Slow Down, Internet

I had never heard of the Slow Web Movement. All I knew was that I enjoyed a user-focused experience much more than the instant-post, always on, crazy web.

An example. I get just about 100% of my Apple/Mac/iOS news from just two sites. Daring Fireball and The Loop. I avoid sites like heylookattheseapplerumorsrightnow.com1 like the plague and most general news sites loose the details and just kind of suck.

My point is that well-sourced, well-reasoned2 news/opinion about something that is important to me presented in an easy, even pleasant, to read way is way more important to me than the latest up-to-the-nanosecond rumor. The sites I frequent are more fun for me to visit because they're designed to be simple and elegant. It's a pleasure to read the articles.

The added bonus is that I usually have pretty accurate information because I only trust sources that have earned that trust.

You should definitely read Jack Cheng's full post on The Slow Web, but here is a good snippet:

Timely not real-time. Rhythm not random. Moderation not excess. Knowledge not information. These are a few of the many characteristics of the Slow Web. It’s not so much a checklist as a feeling, one of being at greater ease with the web-enabled products and services in our lives.

The Slow Web is what we need (or better, what we're looking for) when we want it. The Slow Web focuses on quality of information over the internet fire hose of tweets and status updates. Think of it as the difference between the twitter public feed and a conversation spanning several emails.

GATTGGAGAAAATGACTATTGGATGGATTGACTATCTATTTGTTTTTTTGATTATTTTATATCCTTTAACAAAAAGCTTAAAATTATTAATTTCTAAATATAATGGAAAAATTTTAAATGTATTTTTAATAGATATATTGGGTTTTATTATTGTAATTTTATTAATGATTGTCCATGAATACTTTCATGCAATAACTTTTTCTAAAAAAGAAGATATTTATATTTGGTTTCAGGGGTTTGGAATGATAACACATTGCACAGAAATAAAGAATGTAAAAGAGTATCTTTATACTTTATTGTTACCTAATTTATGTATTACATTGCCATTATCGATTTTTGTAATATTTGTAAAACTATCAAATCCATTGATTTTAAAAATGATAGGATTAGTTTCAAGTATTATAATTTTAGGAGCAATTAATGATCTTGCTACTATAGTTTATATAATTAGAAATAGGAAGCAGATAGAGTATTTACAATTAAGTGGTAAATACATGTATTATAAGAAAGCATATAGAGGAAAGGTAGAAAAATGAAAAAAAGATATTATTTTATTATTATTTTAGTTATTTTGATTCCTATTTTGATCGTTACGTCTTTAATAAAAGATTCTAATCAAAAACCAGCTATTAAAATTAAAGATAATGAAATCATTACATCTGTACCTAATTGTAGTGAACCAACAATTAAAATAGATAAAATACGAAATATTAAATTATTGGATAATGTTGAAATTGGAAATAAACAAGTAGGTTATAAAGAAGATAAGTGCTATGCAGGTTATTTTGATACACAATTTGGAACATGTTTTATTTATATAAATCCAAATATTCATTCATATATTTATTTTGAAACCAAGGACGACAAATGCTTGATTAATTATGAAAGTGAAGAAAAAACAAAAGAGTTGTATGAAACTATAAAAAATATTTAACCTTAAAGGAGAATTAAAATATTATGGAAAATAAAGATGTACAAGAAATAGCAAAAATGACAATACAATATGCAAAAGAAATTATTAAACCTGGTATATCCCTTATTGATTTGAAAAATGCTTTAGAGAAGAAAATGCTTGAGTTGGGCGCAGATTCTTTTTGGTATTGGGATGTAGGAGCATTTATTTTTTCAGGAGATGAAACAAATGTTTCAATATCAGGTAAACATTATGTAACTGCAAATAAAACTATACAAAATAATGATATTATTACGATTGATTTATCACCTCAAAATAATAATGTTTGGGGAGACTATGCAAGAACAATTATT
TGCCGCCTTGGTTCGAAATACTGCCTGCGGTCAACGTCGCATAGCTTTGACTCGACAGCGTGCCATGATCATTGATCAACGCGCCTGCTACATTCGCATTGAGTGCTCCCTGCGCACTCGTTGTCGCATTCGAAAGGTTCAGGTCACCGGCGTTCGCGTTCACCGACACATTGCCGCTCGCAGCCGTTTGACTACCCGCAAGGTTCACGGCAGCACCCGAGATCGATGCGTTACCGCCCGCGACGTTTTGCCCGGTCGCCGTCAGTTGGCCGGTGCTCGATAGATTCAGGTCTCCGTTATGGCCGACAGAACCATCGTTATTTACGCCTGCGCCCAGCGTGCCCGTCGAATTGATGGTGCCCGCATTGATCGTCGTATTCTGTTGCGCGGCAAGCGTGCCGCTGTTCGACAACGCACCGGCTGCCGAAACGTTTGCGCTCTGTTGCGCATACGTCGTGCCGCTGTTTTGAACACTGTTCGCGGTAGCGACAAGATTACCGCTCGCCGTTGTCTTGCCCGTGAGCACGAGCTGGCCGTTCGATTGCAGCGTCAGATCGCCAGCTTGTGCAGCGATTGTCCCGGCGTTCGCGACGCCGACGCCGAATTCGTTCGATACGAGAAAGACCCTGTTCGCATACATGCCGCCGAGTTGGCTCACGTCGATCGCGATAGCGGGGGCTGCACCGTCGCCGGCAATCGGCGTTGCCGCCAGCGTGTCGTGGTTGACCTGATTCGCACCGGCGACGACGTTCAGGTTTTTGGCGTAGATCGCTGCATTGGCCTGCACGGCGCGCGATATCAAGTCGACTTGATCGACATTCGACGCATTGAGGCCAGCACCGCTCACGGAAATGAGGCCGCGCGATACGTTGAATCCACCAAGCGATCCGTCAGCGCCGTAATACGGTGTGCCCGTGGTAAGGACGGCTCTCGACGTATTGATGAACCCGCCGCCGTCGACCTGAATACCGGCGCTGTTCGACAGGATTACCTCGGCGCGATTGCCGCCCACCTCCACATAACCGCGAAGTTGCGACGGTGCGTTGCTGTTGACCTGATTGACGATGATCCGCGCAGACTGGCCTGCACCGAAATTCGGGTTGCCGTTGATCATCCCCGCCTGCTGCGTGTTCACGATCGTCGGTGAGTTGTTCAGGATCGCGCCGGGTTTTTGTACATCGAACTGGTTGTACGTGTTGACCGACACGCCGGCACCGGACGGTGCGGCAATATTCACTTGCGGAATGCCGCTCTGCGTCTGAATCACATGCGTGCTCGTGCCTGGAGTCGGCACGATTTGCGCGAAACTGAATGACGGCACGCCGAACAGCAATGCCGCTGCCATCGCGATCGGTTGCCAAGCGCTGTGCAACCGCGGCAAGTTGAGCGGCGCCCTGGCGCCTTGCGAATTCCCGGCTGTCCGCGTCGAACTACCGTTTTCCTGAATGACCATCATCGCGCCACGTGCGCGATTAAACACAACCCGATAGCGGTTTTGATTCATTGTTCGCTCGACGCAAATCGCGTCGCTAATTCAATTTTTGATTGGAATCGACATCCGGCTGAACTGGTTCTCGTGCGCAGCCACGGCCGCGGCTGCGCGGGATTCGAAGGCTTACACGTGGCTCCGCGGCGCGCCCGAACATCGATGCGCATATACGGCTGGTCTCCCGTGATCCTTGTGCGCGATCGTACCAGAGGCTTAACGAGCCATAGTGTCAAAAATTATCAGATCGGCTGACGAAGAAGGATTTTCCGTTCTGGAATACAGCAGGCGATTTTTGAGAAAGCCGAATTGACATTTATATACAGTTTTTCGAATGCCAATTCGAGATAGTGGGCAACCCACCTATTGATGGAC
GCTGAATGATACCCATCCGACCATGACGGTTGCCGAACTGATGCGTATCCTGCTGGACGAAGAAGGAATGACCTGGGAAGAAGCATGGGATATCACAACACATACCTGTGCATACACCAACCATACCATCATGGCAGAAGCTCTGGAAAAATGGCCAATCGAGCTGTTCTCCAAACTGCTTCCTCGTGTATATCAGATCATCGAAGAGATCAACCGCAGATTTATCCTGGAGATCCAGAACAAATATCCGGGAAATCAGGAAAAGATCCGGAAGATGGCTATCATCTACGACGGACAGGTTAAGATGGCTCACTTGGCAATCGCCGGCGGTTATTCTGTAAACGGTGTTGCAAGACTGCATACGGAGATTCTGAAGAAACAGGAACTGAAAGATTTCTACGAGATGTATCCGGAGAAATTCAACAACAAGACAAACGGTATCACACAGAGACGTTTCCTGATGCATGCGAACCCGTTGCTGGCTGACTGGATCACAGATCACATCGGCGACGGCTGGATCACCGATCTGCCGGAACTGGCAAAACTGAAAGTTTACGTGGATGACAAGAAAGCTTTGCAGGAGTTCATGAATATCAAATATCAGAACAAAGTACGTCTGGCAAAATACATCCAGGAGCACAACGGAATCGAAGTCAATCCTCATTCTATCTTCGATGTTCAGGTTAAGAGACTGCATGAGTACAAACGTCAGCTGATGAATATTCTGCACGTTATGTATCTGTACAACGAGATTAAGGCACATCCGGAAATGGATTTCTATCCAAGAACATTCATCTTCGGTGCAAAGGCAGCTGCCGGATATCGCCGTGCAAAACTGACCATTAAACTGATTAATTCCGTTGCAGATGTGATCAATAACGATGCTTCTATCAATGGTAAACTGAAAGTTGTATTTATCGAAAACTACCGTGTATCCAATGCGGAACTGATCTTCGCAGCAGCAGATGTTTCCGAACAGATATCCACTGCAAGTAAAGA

A brand new news service that exemplifies the Slow Web focus on quality product, easy user interaction, and timeliness is Evening Edition. Their description:

The perfect commute-sized way to catch up on the day’s news after a long day at work.

It's essentially a summary of the day's important news items, written by a real journalist, complete with links to relevant articles and sources. It isn't intended to replace long-form journalism so much as to augment it. Evening Edition focuses on the reader by seeing and filling the gap between 140-character news tweets and full-length news articles that get sent to Instapaper without a second thought. The site also looks great on iPhone and iPad.

Evening Edition gives the reader exactly what one wants: the information wanted, in a friendly, easy format, when and where the reader wants it. To me that beats the heck out of pulling up a bloated news site or poorly designed app to find a couple of 'real' news items and a bunch of celebrity gossip stories3.

The Slow Web is the next step for internet services. Focus on the end user coupled with a high-quality product presented in a way that interacts with or adapts to the user rather than barraging us with tricks to increase page views and ad click-throughs. That's the real 2.0 of the web and it's making it a better place.


1Not a real site, OBVS.

2Well-written, as well.

3To be completely fair, the BBC and NPR news apps are pretty good.


Relevant Links:

Evening Edition on Mule Design Blog

Announcing an Audacious Proposal: App.net

The Slow Web (plus: the modern experience of film-watching)